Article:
As with my first reactions post, this entry will be filled with spoilers. It can’t be any other way. All I can say is that the film is divisive among fans in the extreme, perhaps as much or more so than the prequels. It also raised some highly complex thoughts and emotions within me, so I’m still giving things plenty of due consideration. You see, after 40 years of dedication through the Dark Times and the prequel era, I find it very difficult to simply pack up my toys and go home. I want — need — to understand what’s going on, both behind the scenes and within the Galaxy Far, Far Away. And I need to check in and see how I truly feel about it all once I understand it. This blog is a step along the path, certainly not the final word. If you care to read on, the discussion continues after the logo.
After Return of the Jedi, it wasn’t “cool” to be a Star Wars fan. The ride was over in the minds of the general public, and the Saga dried up. Many of us tipped our toes into Star Trek to help fill the void, but the desire was always there. When the novels and comics started gearing up in the early 90s, we all thought it was the on-ramp to the Renaissance. And of a fashion, it was. Most people read Timothy Zahn’s “Thrawn trilogy” with nostalgia goggles. “It’s just like the movies,” people said. Yes, because it recycled all of the dialogue. I didn’t like them then, and I don’t like them now. Just because I don’t like something, that doesn’t mean I thought the franchise was doomed. Not yet, anyway. It’s a question of the story’s identity, of the identity of the characters. I’ve been party to more than my fair share of abysmal reboot failures over the years, where stories and characters lost their ways completely, backed themselves into a corner, shot off both feet, died, resurrected, became utter mockeries of themselves, and continued to make money hand over fist in spite of themselves. I know intimately what that looks like. I’ve seen it happen repeatedly in the last few decades.
Star Wars isn’t there. Not yet.
Right now, the GFFA is at a precipice. A lot of what I’m seeing from those who enjoy this film, as well as from Lucasfilm insiders who are a part of crafting it this way, is that the first Star Wars film gave us the possibility that anyone would be a Force user. Anyone could learn. That was the appeal. Yes, it was. I absolutely agree to that idea. I was there when it started. I certainly felt that way.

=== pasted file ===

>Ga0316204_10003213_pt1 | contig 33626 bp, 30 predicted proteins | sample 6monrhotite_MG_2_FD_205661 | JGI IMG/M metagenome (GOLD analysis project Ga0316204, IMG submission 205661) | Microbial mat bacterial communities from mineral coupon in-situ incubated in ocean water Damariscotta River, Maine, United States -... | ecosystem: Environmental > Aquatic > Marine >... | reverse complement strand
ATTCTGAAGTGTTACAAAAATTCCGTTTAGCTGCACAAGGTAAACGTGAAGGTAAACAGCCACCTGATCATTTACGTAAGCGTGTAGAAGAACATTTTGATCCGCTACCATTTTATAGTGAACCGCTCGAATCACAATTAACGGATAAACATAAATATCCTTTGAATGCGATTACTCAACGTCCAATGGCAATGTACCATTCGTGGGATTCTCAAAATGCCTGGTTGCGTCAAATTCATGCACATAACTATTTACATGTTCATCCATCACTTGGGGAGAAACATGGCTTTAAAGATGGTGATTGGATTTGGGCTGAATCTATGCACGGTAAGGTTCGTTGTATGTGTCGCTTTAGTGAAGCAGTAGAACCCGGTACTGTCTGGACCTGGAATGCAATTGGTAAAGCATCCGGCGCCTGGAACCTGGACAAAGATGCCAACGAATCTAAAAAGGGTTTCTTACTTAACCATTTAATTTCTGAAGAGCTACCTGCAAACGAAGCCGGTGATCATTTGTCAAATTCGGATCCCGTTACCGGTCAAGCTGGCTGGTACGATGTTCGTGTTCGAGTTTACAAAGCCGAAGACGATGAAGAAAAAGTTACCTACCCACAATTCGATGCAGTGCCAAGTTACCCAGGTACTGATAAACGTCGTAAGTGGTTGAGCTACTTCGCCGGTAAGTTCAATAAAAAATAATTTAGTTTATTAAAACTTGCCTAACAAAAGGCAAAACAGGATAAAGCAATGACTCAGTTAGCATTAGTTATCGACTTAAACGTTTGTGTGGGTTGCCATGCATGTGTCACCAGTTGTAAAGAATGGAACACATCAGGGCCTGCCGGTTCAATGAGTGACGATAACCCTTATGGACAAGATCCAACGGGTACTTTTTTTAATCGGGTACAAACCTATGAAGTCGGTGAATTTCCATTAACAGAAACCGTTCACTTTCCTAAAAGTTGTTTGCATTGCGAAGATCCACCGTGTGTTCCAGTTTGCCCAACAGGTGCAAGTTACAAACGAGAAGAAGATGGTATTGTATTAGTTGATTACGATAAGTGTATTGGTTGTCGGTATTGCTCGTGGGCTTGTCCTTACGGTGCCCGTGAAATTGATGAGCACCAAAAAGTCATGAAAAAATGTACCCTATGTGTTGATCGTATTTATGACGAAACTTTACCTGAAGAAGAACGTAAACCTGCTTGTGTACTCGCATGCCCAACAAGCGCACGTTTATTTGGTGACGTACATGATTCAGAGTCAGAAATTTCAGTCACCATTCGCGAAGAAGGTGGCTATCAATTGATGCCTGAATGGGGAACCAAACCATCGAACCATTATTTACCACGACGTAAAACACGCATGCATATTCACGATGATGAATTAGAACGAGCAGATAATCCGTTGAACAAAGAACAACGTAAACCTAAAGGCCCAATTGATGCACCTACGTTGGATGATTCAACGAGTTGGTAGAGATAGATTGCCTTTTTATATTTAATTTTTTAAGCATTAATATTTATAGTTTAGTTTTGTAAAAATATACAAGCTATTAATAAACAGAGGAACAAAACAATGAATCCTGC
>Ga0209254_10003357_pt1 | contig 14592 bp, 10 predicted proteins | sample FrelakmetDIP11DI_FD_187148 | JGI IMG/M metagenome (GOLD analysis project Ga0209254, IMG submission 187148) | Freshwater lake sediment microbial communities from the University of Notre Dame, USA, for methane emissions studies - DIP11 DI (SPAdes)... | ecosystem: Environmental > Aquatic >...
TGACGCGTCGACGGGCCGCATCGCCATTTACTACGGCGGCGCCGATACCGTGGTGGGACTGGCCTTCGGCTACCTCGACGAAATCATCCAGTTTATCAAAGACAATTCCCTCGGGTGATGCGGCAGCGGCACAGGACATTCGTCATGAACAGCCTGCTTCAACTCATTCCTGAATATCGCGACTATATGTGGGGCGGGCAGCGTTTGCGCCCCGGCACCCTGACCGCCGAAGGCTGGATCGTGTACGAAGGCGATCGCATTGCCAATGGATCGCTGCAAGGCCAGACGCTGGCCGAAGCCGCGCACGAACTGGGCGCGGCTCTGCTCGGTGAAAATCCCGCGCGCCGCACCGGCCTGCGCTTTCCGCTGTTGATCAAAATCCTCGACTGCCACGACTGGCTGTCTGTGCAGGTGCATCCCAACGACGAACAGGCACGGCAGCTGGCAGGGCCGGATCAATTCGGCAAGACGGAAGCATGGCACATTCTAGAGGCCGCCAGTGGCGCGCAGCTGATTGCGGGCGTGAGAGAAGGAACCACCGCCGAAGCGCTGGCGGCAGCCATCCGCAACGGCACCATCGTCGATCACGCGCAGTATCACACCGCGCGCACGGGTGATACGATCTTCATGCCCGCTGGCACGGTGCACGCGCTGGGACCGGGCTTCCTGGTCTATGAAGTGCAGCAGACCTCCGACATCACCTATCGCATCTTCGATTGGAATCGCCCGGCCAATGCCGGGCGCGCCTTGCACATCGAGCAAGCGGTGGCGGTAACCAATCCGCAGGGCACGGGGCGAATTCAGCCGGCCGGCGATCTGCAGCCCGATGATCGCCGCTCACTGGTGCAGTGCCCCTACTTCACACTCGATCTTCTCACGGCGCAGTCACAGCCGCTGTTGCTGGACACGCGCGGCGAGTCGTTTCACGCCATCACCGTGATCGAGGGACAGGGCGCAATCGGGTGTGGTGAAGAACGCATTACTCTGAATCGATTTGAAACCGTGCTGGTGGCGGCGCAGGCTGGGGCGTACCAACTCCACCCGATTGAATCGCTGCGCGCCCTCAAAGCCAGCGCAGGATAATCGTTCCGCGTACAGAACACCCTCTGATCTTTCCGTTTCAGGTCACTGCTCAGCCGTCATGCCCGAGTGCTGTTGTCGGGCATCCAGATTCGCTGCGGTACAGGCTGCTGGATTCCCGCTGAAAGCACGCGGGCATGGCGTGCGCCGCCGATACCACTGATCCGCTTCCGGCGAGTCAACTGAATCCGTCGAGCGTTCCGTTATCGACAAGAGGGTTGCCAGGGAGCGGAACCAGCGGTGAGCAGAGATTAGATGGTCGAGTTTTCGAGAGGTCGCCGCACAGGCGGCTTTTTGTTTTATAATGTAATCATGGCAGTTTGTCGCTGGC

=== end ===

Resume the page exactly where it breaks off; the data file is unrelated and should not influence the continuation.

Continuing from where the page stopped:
These same people, however, are telling us that the creator, George Lucas, took that entire concept away from us, that the Force is all about bloodline and how special you are. No. No, he didn’t. I’ve been screaming myself hoarse since 1999 that this isn’t at all what he did. Yes, the Skywalker bloodline is special. Why? Because now we know Anakin Skywalker was the Chosen One, a manifestation of the Force. Of course that got passed to his kids. Now look at how many Jedi and other non-aligned Force users there have been over the course of “a thousand generations” before Skywalker got there. Kind of says it all, doesn’t it? Episodes I-VI did nothing to kill any notion that anyone could be a Force user. Again, listen to what George Lucas told us: midichlorians are not the Force. They are simply the radio transceiver that translates the Force for the user. It’s an edge, not a requirement, and certainly not the last word on how something like this plays out. It was a plot device so that Qui-Gon Jinn — an outsider himself — could present Anakin to the dogmatic Council and say “this boy needs proper training and guidance so he doesn’t hurt himself or others.”
So, yes, Luke is powerful, like his father before him, just as was established in 1977. And the possibility that others could be trained still exists, save for the fact that after Return of the Jedi, there’s only one Jedi left to teach. Kind of limits the options. We can assume that Darth Sidious and Snoke both picked off more than their fair share of non-Jedi competitors as well. If Snoke is all that powerful, the bigger question becomes, why didn’t he pick off Sidious too? Distraction? If the galaxy is looking at Sidious, nobody sees Snoke amassing the wealth and power in a galaxy of finite resources? Or is he the reason the galaxy had finite resources? That’s the kind of plot hole The Last Jedi has presented me with. These are the questions I have.